Egyptian Old School
“The Egyptian Method” – a method used by the Egyptians to keep their beds cool. This involves dampening a sheet or towel under running water in the shower or tossing them in the washing machine’s spin cycle until saturated. Wring the sheets out so they are damp but not soaking. Place a dry towel under your body to avoid soaking the mattress. The moist sheets provide a cooling sensation while sleeping. Another option is to use damp towels. . Remember, the cooler you stay, most likely the better sleep you’ll get.
A Hot Water Bottle Frozen!
The same way you can fill up a hot water bottle with boiling to help with aches and pains, you can also fill it with ice or cold water and freeze it. This is a good option because of the material the bottle is made from. It won’t sweat and create a mess in your bed. And it will also take it longer to lose its coldness too.
Cool with Cotton
Keep away from polyester, satin or silk bed-sheets and opt for cotton ones instead.
Light-colored bed linens made of lightweight cotton (Egyptian or otherwise) are breathable and excellent for promoting ventilation and airflow.
Less is definitely more when it comes to summertime sleepware. Pick a loose, soft cotton.
Hot water bottles aren’t the only thing that you can put in there to help you keep cool. Make a little room inside for a couple of wet washcloths or try placing your sheets in the freezer for a couple of minutes before you’re about to go to bed
(** PRO-TIP : Make sure you place your sheets in a plastic bag before you pop them in the freezer – you don’t want your bed to smell like a frozen pizza)
The coldness won’t last very long but it will help you lull yourself to sleep.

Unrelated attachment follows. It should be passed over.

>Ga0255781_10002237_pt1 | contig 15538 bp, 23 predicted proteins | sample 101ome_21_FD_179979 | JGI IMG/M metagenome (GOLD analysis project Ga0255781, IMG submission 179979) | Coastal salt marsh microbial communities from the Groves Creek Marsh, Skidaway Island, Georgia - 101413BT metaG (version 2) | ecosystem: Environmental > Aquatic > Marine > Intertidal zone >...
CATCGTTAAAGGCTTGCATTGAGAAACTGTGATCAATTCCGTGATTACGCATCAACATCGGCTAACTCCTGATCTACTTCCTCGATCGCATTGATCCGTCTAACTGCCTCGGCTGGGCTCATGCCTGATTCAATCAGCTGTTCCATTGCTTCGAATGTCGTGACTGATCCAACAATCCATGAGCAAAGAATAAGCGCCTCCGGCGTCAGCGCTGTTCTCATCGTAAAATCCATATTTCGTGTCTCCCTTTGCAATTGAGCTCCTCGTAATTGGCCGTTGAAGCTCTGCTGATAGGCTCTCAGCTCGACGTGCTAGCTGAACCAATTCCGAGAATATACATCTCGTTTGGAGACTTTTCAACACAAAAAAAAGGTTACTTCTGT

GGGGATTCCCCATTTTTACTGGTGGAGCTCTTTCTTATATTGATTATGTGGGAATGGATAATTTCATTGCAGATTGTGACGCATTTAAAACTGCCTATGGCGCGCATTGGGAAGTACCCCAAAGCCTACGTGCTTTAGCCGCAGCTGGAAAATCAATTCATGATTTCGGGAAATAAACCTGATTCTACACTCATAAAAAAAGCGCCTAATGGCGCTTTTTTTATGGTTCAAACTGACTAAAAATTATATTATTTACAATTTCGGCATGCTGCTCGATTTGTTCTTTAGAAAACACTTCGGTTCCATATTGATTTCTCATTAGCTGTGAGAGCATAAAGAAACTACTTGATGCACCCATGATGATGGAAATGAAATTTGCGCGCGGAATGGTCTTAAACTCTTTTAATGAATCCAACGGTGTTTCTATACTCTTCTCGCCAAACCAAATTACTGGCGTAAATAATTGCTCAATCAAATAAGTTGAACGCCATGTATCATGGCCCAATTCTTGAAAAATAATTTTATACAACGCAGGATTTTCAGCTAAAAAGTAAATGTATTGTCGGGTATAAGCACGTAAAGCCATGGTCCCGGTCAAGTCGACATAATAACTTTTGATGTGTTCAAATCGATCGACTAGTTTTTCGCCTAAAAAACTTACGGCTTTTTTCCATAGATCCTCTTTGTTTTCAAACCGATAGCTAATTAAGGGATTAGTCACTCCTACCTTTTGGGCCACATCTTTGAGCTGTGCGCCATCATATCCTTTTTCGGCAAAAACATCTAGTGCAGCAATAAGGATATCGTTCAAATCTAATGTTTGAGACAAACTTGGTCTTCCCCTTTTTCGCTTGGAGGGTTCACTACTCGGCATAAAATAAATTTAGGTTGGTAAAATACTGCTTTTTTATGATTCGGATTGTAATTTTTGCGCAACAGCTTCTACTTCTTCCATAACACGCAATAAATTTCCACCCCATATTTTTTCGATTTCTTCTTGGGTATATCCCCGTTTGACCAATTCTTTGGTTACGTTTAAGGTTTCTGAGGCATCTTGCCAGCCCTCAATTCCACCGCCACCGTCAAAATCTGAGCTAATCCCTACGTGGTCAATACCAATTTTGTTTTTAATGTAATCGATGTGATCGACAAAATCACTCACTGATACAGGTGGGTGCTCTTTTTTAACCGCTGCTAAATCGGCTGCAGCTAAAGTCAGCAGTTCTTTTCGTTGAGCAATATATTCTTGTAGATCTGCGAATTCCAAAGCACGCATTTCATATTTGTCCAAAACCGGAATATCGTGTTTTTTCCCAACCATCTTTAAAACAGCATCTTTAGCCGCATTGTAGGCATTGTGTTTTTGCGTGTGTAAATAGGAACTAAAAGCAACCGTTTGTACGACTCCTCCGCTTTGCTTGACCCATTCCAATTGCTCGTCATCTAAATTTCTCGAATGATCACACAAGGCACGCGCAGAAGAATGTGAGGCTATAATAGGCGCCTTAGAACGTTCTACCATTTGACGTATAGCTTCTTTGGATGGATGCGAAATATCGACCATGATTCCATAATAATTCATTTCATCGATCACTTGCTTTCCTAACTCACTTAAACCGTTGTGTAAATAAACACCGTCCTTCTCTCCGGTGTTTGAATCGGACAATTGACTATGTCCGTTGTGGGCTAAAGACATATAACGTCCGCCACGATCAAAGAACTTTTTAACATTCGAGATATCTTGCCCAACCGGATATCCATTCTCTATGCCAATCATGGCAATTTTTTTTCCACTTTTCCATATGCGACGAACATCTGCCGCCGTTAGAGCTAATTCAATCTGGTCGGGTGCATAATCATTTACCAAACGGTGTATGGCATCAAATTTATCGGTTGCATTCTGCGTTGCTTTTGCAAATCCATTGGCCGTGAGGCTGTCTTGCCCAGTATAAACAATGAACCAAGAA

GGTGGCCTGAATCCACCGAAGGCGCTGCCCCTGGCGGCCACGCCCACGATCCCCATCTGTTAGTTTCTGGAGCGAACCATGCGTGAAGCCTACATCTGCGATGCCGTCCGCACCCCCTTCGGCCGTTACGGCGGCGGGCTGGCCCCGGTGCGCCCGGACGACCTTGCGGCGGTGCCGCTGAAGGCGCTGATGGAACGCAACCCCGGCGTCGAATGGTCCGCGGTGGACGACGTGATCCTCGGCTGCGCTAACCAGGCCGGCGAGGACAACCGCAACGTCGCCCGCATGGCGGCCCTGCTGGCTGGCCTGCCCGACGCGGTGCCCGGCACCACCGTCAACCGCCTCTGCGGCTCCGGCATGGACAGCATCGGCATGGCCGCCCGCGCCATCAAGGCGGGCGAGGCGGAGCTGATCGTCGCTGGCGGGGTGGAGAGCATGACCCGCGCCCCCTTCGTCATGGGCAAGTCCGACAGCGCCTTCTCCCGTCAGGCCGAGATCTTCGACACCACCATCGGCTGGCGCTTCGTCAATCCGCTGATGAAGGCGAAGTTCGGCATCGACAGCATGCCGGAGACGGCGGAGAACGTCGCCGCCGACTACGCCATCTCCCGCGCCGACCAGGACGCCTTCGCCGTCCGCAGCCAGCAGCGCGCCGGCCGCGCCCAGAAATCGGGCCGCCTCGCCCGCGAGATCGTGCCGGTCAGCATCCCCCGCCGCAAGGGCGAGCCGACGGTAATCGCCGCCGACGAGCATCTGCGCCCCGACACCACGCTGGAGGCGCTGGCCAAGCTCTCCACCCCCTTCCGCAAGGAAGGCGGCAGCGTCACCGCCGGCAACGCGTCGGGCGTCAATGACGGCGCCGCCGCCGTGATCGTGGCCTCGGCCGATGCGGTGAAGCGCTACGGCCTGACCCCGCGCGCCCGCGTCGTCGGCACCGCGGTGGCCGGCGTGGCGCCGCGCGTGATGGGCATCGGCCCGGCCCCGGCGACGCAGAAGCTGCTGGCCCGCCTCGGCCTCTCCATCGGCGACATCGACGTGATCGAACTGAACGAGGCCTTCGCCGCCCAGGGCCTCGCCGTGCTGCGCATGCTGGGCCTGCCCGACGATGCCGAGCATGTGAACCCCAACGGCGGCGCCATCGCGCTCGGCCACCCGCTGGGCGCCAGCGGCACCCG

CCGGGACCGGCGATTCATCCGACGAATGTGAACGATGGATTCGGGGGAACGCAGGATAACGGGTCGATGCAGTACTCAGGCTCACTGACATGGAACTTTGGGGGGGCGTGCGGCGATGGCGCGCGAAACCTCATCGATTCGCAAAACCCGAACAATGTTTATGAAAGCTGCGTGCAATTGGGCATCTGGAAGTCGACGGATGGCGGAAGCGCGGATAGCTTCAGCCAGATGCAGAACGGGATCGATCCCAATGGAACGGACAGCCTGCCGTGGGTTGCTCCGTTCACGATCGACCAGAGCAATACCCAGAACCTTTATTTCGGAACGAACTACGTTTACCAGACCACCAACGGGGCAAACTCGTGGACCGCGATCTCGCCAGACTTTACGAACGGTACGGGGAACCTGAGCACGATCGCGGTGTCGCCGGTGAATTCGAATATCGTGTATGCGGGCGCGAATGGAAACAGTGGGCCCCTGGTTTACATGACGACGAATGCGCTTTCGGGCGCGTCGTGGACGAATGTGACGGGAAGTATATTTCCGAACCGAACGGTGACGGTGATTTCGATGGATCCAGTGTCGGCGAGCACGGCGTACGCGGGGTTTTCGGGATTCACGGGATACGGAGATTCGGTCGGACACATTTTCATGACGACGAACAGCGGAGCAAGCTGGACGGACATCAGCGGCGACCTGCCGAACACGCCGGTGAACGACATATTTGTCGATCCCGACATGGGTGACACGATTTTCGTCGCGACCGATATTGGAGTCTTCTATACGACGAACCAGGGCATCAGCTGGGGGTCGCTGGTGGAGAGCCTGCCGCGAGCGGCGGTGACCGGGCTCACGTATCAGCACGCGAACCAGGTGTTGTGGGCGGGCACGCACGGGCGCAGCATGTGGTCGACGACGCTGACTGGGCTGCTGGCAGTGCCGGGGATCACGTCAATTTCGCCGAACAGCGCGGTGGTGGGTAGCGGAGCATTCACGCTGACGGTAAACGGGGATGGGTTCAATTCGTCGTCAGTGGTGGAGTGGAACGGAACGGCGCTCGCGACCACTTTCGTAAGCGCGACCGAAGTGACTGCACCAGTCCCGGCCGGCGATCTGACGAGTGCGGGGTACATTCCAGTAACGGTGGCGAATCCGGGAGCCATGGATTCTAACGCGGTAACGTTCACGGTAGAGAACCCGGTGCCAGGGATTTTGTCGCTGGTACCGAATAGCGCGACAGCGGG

More with Sheets
Put a Wet Sheet to Use – wet a sheet with cold water, and then hang it over or in front of an open window. The breeze blowing in over the sheet will help bring down the room’s temperature.
Light bulbs – even if they are environmentally friendly – give off heat.
Energy efficient bulbs are preferable to regular bulbs since they don’t produce as much heat. Take advantage of natural light as much as possible. Keep rooms cool after dark by using lights minimally or not at all.
Try to avoid using the stove and oven, using them in the summer will make your house hotter. If you must try cook with your stove in the morning when it is still cooler outside.
Try to pre-plan meals so that you don’t need to use the oven during the day.
An alternative is to cook outdoors either cook on the braai/ grill, or in a microwave.
Like light bulbs, your electrical appliances radiate heat which won’t help when you’re trying to cool down. If you’ve ever touched an electronic after it has been on for a while, then you know how hot they can become.
So when your electronics are not in use, unplug them. This will help put a halt to excess heat being formed inside your home.
Focus on You
Focus on the temperature in your body, not the house. From sipping tasty iced drinks to applying a cold cloth to strong-pulsed areas like your neck and wrists, cooling yourself from the inside out is not a bad idea.
Instead of big, heavy meals, go for smaller, lighter dinners, which are easier to metabolize. It takes a lot more energy for your body to break down protein than fats or carbs.
Apply ice packs or cold compresses to pulse points at your wrists, neck, elbows, groin, and ankles and behind your knees.
Hot air rises, so set up your bed as close to the ground as possible to beat the heat.
In a multifloor house or apartment, sleep on the ground floor or in the basement instead of on an upper story.
Do you have some other tips to help keep with out and air-coniditioner?
Share them with us in the comments below